Iniziamo una rubrica da oggi che abbiamo deciso di chiamare la voce di April.
April è una giovane ricercatrice inglese che si è innamorata della nostra città, come darle torto, e in questa rubrica che avrà una cadenza fissa, lei ci racconterà con i suoi occhi e con la sua penna cosa è possibile fare, visitare, degustare, ecc…, ma non solo.
Lei scriverà ovviamente in inglese ed abbiamo deciso di lasciare il testo senza alcuna traduzione in italiano, perchè in fondo accoglienza vuol dire proprio capirsi anche in lingue diverse.
When I was 17, I moved to Indonesia to teach English, and ever since then, primarily for work or study, I have been on the move. Somehow it transpired that for nearly half of my life, I have lived out of a suitcase, studying, working, moving, changing scenes, learning new languages and ways of life. Tennessee Williams perfectly describes how this feels:
“I traveled around a great deal. The cities swept about me like dead leaves, leaves that were brightly colored but torn away from the branches.”
None of the places I have seen in these travels can compare to Castellammare del Golfo — the little blue paradise by the sea. Marcel Proust once said that the real voyage of discovery consists not in seeking new landscapes, but in having new eyes. Castellammare gave me new eyes.
I had intended to spend my academic sabbatical in Palermo, on the advice of a friend from Oxford. Palermo, my friend insisted, was the most beautiful city in the world. It had everything: culture, art, history, food, music. But after a month in the city, I felt overwhelmed by the bustle of traffic and the speed of life. I craved some quiet — an outpost — close enough to the city to visit friends, but far enough away to let my mind unfurl during the week. I wanted to paint. I craved beauty, and the comfort of close proximity to the seaside.
I had intended to travel all over Sicily (and did manage to see quite a bit), but something specific happened when I reached Castellammare. On the night I arrived, I sat in a restaurant by the Cala Marina at dusk, looking out at this lovely village as it seemed to spill gracefully into the sea. I felt certain I had never seen anything so beautiful before — there was no need to go any further or see anything else. It was if I was paralysed by this first glimpse. Two hours passed over a single glass of wine. Looking out at the water, I lost all sense of time. I imagined painting the Marina over and over, selecting the blues and yellows, changing canvases, starting again, getting it wrong every time, enamoured, spellbound. This, I think, is what philosophers call the feeling of the sublime. I decided to stay put for as long as possible. This first impression never left my mind, and I can almost see the Marina now, if I close my eyes: the necklace of lights trailing down Monte Inici, sparkling over the surface the water, tripping and tumbling towards the shoreline, down the sweeping staircase to the water’s edge, where the sea heaves slowly, as if dreaming, dotted with pleasure vessels and fishing boats.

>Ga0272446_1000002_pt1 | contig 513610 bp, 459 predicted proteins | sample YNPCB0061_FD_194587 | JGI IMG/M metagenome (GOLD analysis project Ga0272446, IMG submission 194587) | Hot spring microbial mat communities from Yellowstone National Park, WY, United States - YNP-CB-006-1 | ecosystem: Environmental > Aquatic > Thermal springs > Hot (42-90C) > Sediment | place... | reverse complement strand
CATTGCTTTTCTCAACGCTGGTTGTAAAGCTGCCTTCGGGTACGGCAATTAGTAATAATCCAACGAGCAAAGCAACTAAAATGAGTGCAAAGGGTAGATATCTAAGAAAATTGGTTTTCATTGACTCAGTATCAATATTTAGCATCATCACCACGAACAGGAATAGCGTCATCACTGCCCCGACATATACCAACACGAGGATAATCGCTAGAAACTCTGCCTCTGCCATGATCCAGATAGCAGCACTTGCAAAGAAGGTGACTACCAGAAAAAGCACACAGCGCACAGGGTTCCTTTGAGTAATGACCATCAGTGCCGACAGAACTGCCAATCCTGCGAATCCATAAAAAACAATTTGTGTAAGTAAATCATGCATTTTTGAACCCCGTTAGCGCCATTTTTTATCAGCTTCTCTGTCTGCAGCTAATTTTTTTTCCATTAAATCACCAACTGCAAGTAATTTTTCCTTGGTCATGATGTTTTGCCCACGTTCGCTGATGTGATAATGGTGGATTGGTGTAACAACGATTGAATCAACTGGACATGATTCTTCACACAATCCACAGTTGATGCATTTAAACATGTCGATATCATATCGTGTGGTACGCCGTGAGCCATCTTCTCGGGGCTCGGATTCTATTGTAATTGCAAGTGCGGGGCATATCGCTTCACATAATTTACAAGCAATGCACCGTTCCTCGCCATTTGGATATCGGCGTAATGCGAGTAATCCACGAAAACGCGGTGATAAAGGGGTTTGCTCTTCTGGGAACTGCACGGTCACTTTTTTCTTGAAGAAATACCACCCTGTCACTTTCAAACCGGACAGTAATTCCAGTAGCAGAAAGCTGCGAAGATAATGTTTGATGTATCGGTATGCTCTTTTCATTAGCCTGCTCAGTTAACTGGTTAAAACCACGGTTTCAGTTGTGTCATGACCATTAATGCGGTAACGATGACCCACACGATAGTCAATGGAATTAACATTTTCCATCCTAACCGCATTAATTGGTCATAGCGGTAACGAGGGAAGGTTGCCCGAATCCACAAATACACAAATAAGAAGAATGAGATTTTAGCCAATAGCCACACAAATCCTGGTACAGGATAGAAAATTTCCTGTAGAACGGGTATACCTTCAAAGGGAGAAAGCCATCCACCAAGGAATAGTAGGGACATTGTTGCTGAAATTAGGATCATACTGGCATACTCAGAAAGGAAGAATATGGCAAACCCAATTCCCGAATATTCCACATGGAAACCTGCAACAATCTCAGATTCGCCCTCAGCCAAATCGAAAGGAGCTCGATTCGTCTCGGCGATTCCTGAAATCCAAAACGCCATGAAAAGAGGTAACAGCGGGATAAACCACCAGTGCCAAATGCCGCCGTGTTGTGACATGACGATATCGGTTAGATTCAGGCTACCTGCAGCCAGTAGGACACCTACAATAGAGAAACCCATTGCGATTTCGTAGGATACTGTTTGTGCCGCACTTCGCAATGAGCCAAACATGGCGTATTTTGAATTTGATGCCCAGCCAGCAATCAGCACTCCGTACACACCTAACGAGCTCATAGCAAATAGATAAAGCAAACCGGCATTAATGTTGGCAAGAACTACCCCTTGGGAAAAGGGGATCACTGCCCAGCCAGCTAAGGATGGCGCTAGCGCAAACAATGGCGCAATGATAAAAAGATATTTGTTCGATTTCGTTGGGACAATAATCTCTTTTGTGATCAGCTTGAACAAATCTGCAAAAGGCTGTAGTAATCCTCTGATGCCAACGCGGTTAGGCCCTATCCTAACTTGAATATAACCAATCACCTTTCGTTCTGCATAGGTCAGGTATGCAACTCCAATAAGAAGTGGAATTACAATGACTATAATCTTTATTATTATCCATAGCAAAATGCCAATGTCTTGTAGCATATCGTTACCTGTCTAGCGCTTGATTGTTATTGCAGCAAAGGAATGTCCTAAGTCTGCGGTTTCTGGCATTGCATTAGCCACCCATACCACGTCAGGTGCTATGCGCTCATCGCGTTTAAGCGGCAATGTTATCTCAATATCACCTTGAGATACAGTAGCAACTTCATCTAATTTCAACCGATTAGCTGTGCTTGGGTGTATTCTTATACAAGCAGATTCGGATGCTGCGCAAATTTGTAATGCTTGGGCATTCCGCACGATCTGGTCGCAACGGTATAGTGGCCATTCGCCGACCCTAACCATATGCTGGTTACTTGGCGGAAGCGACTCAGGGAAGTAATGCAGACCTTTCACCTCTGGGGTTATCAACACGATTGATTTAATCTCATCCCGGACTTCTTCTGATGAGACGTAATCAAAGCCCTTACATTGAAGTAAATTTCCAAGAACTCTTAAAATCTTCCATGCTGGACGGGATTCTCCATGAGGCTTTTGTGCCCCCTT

To Do List:
~ Riserva Naturale dello Zingaro
As Sicily’s first nature reserve, Lo Zingaro is host to a stunning variety of flora and fauna. The biodiversity of the reserve is unrivalled in the area. Reportedly, there are nearly 700 species of plant to be discovered. Falcons, eagles, kestrels, sea birds, owls, foxes, hedgehogs, lizards, snakes, weasels, and many other creatures slither, crawl, flit, flutter, and shimmy thereabouts. I loved hiking there with friends. Pack a picnic and spend the day hiking, swimming, or both. There are coves and grottoes to explore — nooks and clear sandy beaches, azure seclusions carved into the limestone cliffs.
~ Terme Segestane
According to legend, the Segestan thermal baths — hydrothermal natural springs, welling up from the belly of Sicily — were created by the fluvial god Crimiso, in order to keep the object of his affection, the nymph Egesta, warm at night. Plinius the Elder is also said to have visited the baths for their medicinal properties. On a cool evening (if you come across one), you can swim in the warm medicinal waters under the stars. The naturally heated pools of water smell like eggs, but they’re good for you. You’ll leave in an unparalleled state of relaxation.
There are several obvious choices for a warm day in Castellammare. The first, nearest option is Marina Petrolo. This beach is admittedly a bit less idyllic than the beaches down the road, Spiaggia Playa to the east, and the pristine beaches of the Reserva to the west. Truth told, the best lazy option in Castellammare might be something a bit more rugged. On a lazy day, I liked to walk down a deserted little path to a quiet patch of beach just past Silos Ristorante, behind Ristorante Pizzeria La Campana, where you can lie on unpopulated patches of pebbly coastline. The water might be slightly choppier here, but if you like privacy on the beach, this is where you’ll find it. The ground is stippled with intriguing bits of painted tile.
~ La Tonnara di Scopello
The old tuna fishery of Scopello is a beautiful place to spend a quiet weekend swimming, hiking, or snorkelling. Accommodation in the Tonnara is pricer than in in Castellamare del Golfo city centre, and the building doesn’t offer wifi, but the views are unbeatable. I spent a few days there, overwhelmed by the beauty and quiet, swimming every day, reading, and chatting with both residents and tourists. It is the perfect place to clear your mind. Many of the rooms have windows opening directly onto the sea. At night, the water kisses the stone sides of La Tonnara, creating a natural lullaby. Swallows nest in the chandelier of the little chapel. For sandwiches, try Panificio di Stabile e Anselmo in town.
You can’t really go wrong. Buon Appetito!